Reason-Rupe has a new survey and report out on millennials—find the report here.
Millennials are free marketeers. When asked to choose which is the better system, 64 percent of millennials say a free market system and 32 percent favor an economy managed by the government. By a narrower margin, 52 percent favor capitalism and 42 percent choose socialism.
Millennials appear to be more favorable toward socialism than a government-managed economy, even though the latter is arguably less interventionist. This raises the question: Do millennials know what socialism means?
Perhaps not. A 2010 CBS/New York Times survey found that when Americans were asked to use their own words to define the word "socialism" millennials were the least able to do so. Accord to the survey, only 16 percent of millennials could define socialism as government ownership, or some variation thereof, compared to 30 percent of Americans over 30 (and 57% of tea partiers, incidentally).
This may explain why socialism garners greater support than a government-managed economy. Interestingly, millennial support for a government-managed economy (32%) mirrors national favorability toward the word "socialism" (31%). Millennial preferences may not be so different from older generations once terms are defined.
Another way to look at this is that millennial preferences become more pronounced when the economic system is described precisely. Language about capitalism and socialism is vague, and using these terms assumes knowledge that millennials may not have acquired yet. Moreover, these words may have taken on different meaning in the minds of most millennials, especially for a cohort who didn't grow up during the Cold War and came of political age during the worst economic recession since the Great Depression. For instance, capitalism may imply government favoritism instead of a free market, and socialism may imply protecting the vulnerable.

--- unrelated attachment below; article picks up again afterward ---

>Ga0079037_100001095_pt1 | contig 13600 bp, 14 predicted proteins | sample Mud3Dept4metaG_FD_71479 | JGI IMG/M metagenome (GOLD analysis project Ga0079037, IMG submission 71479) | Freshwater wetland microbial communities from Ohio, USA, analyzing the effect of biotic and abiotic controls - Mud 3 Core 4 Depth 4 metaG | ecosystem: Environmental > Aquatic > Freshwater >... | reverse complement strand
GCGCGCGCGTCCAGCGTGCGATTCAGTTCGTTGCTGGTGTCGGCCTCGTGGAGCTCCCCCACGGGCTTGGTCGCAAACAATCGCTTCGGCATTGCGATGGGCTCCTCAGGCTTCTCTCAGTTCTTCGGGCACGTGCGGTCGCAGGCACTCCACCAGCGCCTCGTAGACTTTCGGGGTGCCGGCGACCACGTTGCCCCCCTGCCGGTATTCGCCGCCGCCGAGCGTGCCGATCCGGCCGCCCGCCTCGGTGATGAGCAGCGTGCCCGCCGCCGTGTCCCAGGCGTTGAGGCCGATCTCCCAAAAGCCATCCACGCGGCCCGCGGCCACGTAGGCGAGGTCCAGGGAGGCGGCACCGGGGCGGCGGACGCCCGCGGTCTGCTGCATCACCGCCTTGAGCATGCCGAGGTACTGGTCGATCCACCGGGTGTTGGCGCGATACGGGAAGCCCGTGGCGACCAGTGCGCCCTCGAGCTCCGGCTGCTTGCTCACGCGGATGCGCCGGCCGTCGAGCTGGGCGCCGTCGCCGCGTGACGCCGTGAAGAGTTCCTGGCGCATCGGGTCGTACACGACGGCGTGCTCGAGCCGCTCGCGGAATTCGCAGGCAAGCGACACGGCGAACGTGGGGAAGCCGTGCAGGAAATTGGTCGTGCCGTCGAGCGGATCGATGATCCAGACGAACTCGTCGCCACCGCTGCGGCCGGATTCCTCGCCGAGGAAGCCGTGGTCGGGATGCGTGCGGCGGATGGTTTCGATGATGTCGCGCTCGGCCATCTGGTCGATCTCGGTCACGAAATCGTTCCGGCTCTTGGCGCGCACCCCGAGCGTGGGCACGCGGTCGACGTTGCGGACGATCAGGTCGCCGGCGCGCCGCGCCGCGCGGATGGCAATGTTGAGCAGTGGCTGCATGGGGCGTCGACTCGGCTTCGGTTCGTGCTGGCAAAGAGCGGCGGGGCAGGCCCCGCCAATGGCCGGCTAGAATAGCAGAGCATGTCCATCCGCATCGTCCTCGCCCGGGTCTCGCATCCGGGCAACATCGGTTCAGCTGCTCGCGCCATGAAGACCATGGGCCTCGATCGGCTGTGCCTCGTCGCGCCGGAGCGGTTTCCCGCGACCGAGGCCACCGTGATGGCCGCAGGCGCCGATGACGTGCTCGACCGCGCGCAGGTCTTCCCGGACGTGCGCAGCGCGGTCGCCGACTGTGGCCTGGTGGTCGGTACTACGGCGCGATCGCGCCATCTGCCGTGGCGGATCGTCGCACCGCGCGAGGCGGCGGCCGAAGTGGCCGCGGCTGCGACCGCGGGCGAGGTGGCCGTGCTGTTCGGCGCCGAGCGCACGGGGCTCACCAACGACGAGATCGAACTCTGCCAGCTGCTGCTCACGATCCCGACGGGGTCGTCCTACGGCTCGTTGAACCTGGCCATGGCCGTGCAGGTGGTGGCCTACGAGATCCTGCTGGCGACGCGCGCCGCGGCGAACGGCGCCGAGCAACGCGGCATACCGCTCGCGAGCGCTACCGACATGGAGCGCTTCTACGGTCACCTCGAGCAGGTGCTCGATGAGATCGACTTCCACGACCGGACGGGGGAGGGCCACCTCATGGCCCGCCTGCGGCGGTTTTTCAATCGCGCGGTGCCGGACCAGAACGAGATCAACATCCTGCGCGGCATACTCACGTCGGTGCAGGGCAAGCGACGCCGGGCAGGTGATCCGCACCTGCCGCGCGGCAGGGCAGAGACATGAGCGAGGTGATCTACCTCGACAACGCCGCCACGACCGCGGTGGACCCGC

Millennials Like Markets But Aren't Sure if they Promote Opportunity
Millennials like the market-based economic system. However, they are unsure if markets are the best means of promoting economic opportunity. This uncertainty over whether markets or government help drive income mobility may be a significant factor in their increased support for government action.
When asked to choose, 37 percent say the free market system is the "most effective in promoting economic opportunity" while 36 percent think "government programs and services" are the best way to promote opportunity. A significant share, 27 percent, are not sure whether markets or government programs do the best job ensuring economic opportunity. While many people think both the free market system and government programs are important, the question was intended to measure which was most important.
Belief that markets better promote economic opportunity rises with education. Of those with high school degrees or less, 31 percent say markets work best, but among college graduates this number rises to 44 percent. (Education does not increase the view that government services best provide opportunity).
Self-described conservatives (54%) and libertarians (76%) strongly endorse markets as the best vehicle for climbing the income ladder. Conversely, pluralities of liberals (45%) and progressives (42%) think government programs and services are most effective. Moderates are divided, with 40 percent expecting government services and 36 percent expecting markets to best drive income mobility.
Ambivalence Over Market- or Government-Driven Income Mobility May Be Behind Increased Millennial Support for Government Action
Millennials' uncertainty about whether markets or government drive people up the income ladder may partly explain their views on activist government.
Among those who think markets best promote opportunity, 59 percent think government is doing too many things, 54 percent don't think it's necessary to increase government spending for the poor, and 58 percent say government shouldn't redistribute wealth to reduce income inequality.
Among those who think government programs and services are most effective in promoting economic opportunity, 67 percent think government should be doing more than it's currently doing, 74 percent want to increase government-provided financial assistance to the poor, and 56 percent say government should redistribute income.
Millennials came of an impressionable political age in the midst of the worst economic recession since the Great Depression. A third are living at home with their parents. Gallup has reported that one in three young adults are underemployed, more than twice as likely as older Americans. 38 Moreover, 46 percent of millennials believe they will be worse off than their parents' generation, 36 percent believe they will be the same, and only 16 percent think they will be better off.
For a significant share of millennials, who have not yet experienced or observed market-driven mobility and success, government action appears to be a viable alternative. Consequently, greater support for government among this cohort may be in part driven by the difficult economy that has undermined the view that markets offer more upward mobility than the state.
To learn more about millennials, check out Reason-Rupe's new report.